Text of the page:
Project 2017 FE450: Suspension
Husqvarna’s 2017 FE450 has recently joined Transmoto’s stable of long-term test bikes. It’s been used to cut a few laps late in 2016 at the Transmoto 6-Hour events at both Conondale and Stroud, and it’s been acquainted with the trails and grasstrack loops we regularly use to test enduro models. Here’s our initial feedback about how WP’s all-new ‘Xplor’ fork and shock perform on the machine…
THE XPLOR FORK
Having been refined over the past few years, the WP 4CS (4 Chamber System) fork fitted to Husqvarna’s enduro models got a lot better. But now that it’s gone, everyone seems happy the see the back of the thing (it no longer appears on any Husky or KTM model, enduro or MXer). In its place for the 2017 FE450 is all-new WP XPlor 48mm USD fork – an open-cartridge fork with compression and rebound functions split between the fork legs, both of which have coil springs and a new hydraulic bottoming system. There’s no doubt the move to WP’s XPlor componentry has been a positive one because its ride seems to be just as sensitive over small bumps, and yet it offers significantly more damping progression and bottoming resistance for big hits or accidental flat-landings.
As an added benefit, the new WP fork saves 300g and and improves adjustability, because both compression and rebound clickers are now within easy reach on the fork caps (a la WP’s 4CS fork). This encourages you to experiment with the fork’s set-up and get it dialled to suit you and the terrain. And if you want to take your adjustment a step further, an ingenious tool-free fork spring preload adjuster allows you to dial the preload setting to 0, 3 or 6mm by hand (simply take the weight off the front wheel and turn the dial). It’s the first tool-free fork preload adjuster we’ve ever heard of, and an ingenious solution from WP.
THE XPLOR SHOCK ABSORBER
For the past three years, Husqvarna’s enduro models may have shared the shock linkage with their MX-model brethren, but the behaviour of their rear-ends has still been hard to fault. Now, though, with a linkage designed specifically for enduro – plus WP’s more sophisticated DCC (Dual Compression Control) shock, and a frame designed with additional flex to help the suspension absorb hits – the bikes’ rear-ends seem to behave even more predictably.
It could be argued that KTM’s no-linkage PDS shock still has a more sensitive action over the smaller bumps at slower speeds, but the new rear-end set-up on both the TE and FE models undoubtedly helps anchor the rear wheel to the ground through a series of big braking bumps, and controls its rebound action when you slam a big log sitting across the trail a little too vigorously.
With an all-new frame, subframe, shock, linkage, swingarm and fork, it’s impossible to isolate the impact of each component on the overall handling. But what we can say is that the combination of these much-updated elements of the 2017 chassis gives the new FE450 noticeably more agility at slow speeds, plus a more stable and sure-footed ride at high speeds. Both ends of the 2017 bike are just as plush and planted over small bumps as its predecessor, but it is now a lot more capable of absorbing bigger hits without bottoming. And that broader operating range makes the 2017 bike much more versatile across a greater variety of terrain, rider weights and abilities.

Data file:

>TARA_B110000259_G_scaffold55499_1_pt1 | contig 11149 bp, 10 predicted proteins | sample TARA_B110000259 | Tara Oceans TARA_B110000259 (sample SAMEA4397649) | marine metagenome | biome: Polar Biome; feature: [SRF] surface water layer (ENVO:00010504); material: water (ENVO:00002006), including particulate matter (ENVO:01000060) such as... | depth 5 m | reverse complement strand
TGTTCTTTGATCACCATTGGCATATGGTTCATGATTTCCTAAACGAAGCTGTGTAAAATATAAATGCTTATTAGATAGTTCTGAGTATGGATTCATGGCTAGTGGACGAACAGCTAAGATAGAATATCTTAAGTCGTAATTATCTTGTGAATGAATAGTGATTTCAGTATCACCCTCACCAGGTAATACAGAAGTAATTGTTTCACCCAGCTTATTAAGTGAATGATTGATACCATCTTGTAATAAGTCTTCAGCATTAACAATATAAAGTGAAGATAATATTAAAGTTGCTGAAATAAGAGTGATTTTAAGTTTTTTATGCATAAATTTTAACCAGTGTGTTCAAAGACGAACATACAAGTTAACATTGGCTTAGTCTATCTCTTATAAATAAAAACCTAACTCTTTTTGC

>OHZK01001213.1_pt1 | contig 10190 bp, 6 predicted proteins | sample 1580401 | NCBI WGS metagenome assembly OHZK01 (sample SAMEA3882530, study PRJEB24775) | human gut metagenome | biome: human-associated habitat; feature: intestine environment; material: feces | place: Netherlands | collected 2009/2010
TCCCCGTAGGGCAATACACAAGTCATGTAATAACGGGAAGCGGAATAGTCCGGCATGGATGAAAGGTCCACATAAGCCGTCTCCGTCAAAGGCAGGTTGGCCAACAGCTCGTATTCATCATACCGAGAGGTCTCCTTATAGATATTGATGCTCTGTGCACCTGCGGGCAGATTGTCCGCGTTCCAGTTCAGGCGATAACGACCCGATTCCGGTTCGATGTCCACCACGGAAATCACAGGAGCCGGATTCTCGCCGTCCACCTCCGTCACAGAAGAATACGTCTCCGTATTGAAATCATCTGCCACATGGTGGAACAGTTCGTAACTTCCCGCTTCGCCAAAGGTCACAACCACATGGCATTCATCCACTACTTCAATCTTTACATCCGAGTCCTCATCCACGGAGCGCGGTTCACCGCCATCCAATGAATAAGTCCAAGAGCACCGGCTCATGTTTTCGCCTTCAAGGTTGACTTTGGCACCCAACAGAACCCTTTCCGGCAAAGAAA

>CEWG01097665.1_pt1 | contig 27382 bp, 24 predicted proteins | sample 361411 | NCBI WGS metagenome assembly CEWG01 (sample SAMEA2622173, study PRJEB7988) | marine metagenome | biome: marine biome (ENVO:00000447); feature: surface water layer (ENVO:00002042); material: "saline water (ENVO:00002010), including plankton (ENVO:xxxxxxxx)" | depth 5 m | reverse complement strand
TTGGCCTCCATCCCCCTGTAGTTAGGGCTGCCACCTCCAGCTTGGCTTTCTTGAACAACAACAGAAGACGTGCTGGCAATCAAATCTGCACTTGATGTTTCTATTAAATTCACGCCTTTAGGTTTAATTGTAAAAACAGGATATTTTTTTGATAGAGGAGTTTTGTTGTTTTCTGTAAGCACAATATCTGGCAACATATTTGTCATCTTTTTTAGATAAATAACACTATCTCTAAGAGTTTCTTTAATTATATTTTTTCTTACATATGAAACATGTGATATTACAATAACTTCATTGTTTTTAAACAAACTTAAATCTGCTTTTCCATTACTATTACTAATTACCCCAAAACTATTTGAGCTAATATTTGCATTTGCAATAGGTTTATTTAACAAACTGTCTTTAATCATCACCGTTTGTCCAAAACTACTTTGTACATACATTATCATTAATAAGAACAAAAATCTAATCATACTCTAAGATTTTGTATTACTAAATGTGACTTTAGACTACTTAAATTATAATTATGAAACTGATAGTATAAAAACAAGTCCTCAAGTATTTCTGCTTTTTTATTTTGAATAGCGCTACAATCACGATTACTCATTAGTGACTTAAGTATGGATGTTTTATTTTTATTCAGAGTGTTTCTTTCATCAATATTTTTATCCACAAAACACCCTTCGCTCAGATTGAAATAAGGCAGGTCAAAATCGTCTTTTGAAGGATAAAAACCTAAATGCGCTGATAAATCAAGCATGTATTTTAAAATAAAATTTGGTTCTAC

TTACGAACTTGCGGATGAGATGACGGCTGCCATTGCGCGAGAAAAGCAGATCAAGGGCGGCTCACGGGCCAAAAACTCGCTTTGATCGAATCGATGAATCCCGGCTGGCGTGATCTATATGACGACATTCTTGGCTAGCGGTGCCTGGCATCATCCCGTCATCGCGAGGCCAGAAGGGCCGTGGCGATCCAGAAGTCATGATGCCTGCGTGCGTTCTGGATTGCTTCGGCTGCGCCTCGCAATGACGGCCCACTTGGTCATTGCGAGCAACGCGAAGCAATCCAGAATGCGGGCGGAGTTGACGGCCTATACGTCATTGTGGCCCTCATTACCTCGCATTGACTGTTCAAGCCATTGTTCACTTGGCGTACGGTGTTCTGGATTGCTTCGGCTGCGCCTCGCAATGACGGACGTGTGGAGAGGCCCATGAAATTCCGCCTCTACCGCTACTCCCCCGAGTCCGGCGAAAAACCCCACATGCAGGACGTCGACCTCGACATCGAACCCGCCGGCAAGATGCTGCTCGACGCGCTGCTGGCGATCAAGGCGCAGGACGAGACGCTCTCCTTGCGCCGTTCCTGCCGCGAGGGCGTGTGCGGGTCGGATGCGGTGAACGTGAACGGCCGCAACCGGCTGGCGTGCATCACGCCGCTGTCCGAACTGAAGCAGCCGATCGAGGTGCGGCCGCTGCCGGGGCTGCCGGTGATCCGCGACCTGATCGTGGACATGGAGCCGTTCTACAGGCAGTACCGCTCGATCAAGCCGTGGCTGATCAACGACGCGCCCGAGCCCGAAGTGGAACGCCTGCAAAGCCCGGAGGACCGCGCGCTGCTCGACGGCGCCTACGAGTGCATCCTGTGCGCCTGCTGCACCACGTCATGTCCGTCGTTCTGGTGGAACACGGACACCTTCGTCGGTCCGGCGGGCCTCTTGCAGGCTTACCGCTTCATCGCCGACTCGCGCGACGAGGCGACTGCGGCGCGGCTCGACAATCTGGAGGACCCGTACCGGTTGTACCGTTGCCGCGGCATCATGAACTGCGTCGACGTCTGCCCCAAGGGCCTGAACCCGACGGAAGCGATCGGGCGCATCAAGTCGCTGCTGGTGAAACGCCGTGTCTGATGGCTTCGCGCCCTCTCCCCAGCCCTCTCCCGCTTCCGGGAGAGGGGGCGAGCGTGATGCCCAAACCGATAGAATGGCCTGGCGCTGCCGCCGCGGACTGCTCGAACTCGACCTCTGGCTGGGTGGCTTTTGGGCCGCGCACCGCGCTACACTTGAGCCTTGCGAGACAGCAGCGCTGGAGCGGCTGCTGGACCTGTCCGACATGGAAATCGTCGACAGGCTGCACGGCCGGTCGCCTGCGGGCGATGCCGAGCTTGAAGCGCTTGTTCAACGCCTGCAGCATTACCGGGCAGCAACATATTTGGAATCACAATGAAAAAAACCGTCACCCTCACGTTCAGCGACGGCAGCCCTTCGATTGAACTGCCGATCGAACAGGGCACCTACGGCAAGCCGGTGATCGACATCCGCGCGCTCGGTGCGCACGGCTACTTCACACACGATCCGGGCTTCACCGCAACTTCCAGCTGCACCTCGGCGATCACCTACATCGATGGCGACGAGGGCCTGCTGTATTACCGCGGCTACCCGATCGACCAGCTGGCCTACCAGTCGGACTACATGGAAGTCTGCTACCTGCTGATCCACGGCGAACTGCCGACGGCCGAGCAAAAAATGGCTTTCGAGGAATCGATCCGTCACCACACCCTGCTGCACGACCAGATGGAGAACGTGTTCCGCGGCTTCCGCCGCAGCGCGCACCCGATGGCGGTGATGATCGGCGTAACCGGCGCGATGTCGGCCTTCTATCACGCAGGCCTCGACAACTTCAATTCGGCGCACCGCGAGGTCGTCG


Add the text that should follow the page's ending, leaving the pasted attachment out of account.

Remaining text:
WP’s all-new 48mm XPlor fork, revised DCC shock, and the new enduro-specific linkage ratio all play a part in producing that more compliant, forgiving feel to the chassis. And shaving 6kg off the new FE450’s curb weight has also made a contribution to improved handling. But there’s no doubt that the design team’s obsession with mass centralisation has also paid handling dividends. With its lower seat and tank, shorter muffler and, more critically, the relocation of the engines’ biggest rotating masses (the crankshaft and clutch) toward the motorcycle’s centre of gravity (or the ‘dynamic fulcrum point’, as we like to call it), the gyroscopic effect of this new 450’s engine has been reduced drastically for 2017; the result of which is that the 2017 bike can be flicked from side to side or thrown around in the air with noticeably less rider input.
Do yourself a favour and take a look at this video of the comparative flex characteristics of the 2016 and 2017 frames. By making the chromoly tubing 6mm wider and 2mm lower, and altering its architecture, the 2017 frame is 30% more flexible in the longitudinal plane (which assists the suspension’s ability to absorb hits) and yet it’s 20% more torsionally rigid for better stability and to help the bike turn faster for a given rider input. They are radical changes in anybody’s language.
Stay tuned for updates as we fine-tune the FE450’s clicker settings to optimise the ride of the Xplor fork and shock for various rider weights and conditions.